Repopulate, consolidate E. Ky.
Much about SOAR (Shaping Our Appalachian Region) has appeared in the paper recently. A recent editorial raised concerns about whether Breathitt County's public schools are adequately preparing students.
Concern, of course, is that these students will lack the academic ability to pursue higher education. The outcome is people who cannot expect gainful employment, thus further retarding economic development. This has been a problem in Eastern Kentucky for decades.
There are no easy solutions, but I propose two. The first is consolidating counties too poor to execute the responsibilities of local government. Many were once coal-producing counties, but they have been mined out and there is little revenue.
Never miss a local story.
The second idea is much more challenging because it involves repopulating this region with people who left in pursuit of higher education and better jobs.
One cannot blame a person wanting something better for themselves but it is sad because this part of Kentucky has a rich heritage that need not be displaced. It needs many of its former natives to return with their talents and resources to help improve the quality of life in this unique part of our state.
Not so smart
Turns out the category Homo Sapiens was premature.
As we see continuing reports of global warming, polar ice melting, rising sea levels and mass extinction of our fellow creatures, it is clear that Earth is suffering from Homo Erectus Dysfunction, or HED.
We must find a cure for HED. Quickly.
Matter of interpretation
It is a little-known fact that although the letter 47 Republican senators recently sent to Iran was written in English, it also makes perfect sense when interpreted as Farsi.
It says "Y'all better get the bomb quick, because when we're in charge you're damn well going to need it."
Islam in early U.S.
A recent letter called President Obama to task regarding his statement, "Islam has been woven into the fabric of our country since its founding."
The writer challenged anyone to prove Islam was prevalent during the founding of America. A simple Google search provides some interesting facts and links:
For example, Thomas Jefferson not only owned a Quran, but fought for Muslims' right to practice their religion in America.
Benjamin Franklin helped build a multifaith temple in Philadelphia, "so that even if the Mufti of Constantinople were to send a missionary to preach (Islam) to us, he would find a pulpit at his service," he wrote in his autobiography.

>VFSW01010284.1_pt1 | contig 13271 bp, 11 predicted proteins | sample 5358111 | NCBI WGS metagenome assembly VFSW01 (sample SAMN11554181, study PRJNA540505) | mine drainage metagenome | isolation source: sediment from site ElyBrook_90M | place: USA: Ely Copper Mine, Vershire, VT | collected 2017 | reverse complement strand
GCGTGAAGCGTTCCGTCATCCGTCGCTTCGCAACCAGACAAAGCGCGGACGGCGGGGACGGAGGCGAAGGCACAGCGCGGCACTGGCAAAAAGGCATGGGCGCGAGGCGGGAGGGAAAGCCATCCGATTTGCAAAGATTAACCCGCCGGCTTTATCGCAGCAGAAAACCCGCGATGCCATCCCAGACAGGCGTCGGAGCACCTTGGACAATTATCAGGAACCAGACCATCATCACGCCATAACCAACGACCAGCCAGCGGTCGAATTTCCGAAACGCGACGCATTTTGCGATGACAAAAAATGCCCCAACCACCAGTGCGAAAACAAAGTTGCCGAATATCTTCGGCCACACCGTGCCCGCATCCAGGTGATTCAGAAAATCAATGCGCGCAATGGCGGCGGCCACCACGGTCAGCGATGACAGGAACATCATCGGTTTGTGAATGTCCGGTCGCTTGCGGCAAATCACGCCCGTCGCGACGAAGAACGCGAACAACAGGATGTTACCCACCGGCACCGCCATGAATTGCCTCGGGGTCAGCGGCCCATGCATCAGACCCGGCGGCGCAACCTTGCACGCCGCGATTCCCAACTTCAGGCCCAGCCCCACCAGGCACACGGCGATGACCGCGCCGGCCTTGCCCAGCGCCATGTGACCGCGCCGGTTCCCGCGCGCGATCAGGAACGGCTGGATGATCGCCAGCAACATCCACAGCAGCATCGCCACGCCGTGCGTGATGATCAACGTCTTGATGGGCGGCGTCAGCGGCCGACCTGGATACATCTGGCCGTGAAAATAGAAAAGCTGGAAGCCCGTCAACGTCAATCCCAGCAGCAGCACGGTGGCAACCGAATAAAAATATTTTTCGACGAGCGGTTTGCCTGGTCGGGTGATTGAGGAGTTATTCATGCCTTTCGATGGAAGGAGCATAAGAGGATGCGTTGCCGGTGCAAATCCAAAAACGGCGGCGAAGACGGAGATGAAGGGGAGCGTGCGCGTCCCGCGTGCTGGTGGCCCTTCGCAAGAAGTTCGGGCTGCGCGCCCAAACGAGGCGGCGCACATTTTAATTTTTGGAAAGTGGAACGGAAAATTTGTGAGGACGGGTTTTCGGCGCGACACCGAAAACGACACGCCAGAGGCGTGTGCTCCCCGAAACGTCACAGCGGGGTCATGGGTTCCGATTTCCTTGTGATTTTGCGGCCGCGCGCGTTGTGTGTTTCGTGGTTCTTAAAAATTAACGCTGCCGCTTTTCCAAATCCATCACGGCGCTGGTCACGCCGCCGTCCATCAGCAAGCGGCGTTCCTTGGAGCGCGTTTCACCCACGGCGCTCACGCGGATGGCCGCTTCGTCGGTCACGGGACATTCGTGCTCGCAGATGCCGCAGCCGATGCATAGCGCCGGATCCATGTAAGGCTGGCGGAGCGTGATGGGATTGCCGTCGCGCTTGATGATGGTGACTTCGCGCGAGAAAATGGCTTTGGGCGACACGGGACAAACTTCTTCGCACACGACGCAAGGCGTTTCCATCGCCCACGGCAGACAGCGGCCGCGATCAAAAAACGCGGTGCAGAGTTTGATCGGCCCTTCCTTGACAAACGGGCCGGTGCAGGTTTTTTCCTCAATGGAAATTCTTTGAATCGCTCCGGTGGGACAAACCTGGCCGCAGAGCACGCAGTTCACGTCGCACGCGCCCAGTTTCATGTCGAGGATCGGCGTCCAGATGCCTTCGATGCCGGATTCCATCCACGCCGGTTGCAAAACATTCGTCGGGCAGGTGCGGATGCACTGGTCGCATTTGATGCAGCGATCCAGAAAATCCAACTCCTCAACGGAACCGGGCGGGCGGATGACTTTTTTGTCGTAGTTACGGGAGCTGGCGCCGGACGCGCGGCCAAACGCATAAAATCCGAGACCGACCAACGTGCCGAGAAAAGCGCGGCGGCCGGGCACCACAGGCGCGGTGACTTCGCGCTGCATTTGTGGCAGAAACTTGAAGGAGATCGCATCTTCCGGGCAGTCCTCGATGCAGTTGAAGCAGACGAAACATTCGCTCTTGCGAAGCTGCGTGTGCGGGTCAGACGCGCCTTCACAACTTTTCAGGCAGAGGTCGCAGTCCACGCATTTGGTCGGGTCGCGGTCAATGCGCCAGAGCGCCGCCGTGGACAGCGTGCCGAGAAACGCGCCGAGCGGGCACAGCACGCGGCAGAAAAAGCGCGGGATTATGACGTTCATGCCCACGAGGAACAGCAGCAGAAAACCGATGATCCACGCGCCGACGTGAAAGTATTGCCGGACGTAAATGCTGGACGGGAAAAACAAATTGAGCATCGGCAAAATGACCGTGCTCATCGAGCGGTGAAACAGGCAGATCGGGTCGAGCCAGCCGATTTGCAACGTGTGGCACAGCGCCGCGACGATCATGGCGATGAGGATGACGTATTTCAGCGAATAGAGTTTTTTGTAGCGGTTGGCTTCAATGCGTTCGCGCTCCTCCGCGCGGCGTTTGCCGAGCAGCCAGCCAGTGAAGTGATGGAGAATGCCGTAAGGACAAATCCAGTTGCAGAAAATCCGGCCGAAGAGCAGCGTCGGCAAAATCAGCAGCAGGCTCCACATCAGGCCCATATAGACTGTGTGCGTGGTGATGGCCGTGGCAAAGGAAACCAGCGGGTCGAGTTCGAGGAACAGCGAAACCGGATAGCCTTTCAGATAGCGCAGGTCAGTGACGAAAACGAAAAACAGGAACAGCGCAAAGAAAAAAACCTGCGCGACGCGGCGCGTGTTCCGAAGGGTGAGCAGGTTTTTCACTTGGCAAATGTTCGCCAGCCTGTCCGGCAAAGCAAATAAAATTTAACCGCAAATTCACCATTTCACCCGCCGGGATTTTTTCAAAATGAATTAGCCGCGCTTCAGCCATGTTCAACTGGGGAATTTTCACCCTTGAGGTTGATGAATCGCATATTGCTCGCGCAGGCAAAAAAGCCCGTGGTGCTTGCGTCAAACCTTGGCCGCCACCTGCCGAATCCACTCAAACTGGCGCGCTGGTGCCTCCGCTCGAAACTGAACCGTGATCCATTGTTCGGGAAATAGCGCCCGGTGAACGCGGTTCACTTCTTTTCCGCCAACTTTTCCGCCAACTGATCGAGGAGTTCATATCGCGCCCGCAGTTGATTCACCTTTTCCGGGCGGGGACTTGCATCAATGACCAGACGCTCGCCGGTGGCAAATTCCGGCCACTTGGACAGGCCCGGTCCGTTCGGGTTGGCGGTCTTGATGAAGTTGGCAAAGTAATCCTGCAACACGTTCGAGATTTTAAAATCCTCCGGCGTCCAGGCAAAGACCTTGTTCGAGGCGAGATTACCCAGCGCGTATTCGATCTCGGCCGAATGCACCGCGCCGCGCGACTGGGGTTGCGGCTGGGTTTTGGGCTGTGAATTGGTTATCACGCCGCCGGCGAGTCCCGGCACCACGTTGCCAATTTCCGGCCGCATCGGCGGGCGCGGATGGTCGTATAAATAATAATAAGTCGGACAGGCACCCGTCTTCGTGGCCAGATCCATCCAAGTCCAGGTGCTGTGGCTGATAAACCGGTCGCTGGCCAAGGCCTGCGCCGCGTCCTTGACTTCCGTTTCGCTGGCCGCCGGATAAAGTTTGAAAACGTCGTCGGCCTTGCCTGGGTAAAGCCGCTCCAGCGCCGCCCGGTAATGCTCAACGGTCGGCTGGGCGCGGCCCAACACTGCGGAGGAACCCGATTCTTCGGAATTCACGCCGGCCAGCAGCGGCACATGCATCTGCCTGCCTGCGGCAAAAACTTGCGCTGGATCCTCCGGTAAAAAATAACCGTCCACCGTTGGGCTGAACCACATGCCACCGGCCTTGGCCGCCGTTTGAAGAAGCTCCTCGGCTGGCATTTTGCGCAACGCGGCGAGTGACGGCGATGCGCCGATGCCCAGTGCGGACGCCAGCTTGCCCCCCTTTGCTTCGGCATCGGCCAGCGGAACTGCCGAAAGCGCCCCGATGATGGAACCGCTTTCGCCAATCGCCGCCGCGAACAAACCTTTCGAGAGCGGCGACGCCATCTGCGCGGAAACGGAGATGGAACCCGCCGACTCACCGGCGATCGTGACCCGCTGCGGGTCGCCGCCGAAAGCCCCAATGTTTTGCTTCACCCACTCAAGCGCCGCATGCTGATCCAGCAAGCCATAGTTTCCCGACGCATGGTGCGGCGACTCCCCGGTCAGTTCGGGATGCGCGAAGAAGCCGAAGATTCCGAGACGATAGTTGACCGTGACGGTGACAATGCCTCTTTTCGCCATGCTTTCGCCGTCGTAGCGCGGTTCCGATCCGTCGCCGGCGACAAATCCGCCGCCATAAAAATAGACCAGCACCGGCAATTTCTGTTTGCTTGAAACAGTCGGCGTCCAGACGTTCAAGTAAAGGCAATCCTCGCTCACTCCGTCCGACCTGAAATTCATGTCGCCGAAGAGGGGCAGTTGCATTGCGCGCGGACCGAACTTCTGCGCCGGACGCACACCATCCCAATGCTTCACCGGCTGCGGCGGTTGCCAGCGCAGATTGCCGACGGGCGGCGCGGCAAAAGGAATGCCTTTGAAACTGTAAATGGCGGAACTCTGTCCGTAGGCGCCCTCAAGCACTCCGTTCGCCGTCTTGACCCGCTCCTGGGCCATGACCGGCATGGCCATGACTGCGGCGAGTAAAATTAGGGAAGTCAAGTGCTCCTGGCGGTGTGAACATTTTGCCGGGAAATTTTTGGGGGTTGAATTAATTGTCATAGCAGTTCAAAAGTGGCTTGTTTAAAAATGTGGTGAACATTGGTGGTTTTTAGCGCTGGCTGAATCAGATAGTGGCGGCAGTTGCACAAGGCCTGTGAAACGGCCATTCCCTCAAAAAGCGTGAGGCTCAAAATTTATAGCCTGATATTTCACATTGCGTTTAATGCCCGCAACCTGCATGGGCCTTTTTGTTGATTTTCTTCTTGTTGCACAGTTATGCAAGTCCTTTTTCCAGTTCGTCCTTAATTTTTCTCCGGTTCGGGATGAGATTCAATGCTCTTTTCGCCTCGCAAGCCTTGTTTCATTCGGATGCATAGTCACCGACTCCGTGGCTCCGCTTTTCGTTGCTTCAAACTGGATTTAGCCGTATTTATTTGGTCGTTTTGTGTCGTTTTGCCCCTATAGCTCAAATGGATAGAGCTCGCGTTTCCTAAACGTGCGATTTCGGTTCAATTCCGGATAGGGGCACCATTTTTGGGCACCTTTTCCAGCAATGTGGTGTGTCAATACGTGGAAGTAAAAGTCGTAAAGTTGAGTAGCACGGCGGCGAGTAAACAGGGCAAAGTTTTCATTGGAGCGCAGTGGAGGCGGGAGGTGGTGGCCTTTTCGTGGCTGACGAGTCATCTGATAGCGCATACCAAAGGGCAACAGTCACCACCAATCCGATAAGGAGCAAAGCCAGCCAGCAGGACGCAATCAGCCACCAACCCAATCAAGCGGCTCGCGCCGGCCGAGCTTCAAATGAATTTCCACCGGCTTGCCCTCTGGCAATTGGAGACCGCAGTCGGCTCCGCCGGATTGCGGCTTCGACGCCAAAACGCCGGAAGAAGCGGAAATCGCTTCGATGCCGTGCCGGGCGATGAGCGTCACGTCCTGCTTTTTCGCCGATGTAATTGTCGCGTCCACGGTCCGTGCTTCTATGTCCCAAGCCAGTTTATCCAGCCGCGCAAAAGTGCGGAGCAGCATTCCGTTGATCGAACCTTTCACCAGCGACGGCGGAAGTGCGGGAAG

James Hutton, a researcher at the Library of Congress, wrote, "there may have been hundreds, perhaps thousands, of Muslims in the United States in 1776 — imported as slaves from areas of Africa where Islam flourished. Although there is no evidence that the Founders were aware of the religious convictions of their bondsmen, it is clear that the Founding Fathers thought about the relationship of Islam to the new nation and were prepared to make a place for it in the republic."
Need I say more?
Do the math
A letter writer argued against the statewide smoking ban.
He challenged the statistics raised by Dr. Mark Evers of Markey Cancer Center, who stated that smoking costs us billions of dollars each year in lost productivity. He did not provide his own statistics or seek out Evers' source. Curious, I looked up some numbers myself.
According to the Surgeon General's 50 Years of Progress, a 2014 study on the impact of tobacco use, smoking costs the nation between $132.5 billion and $175.9 billion in medical bills, $151 billion in lost productivity, and another $5.6 billion in productivity lost due to secondhand smoke exposure.
Multiplying the dollars per year in productivity of the average American by the average amount of years of life lost to premature death from smoking gives us the latter two numbers.
Kentucky represents 1.38 percent of the U.S. population and, according to a 2013 Gallup poll, 30 percent of Kentucky's adults smoke. Do the math and you'll see how the billions stack up for the commonwealth.
Complain if you wish, but don't argue ignorantly about the real costs of smoking.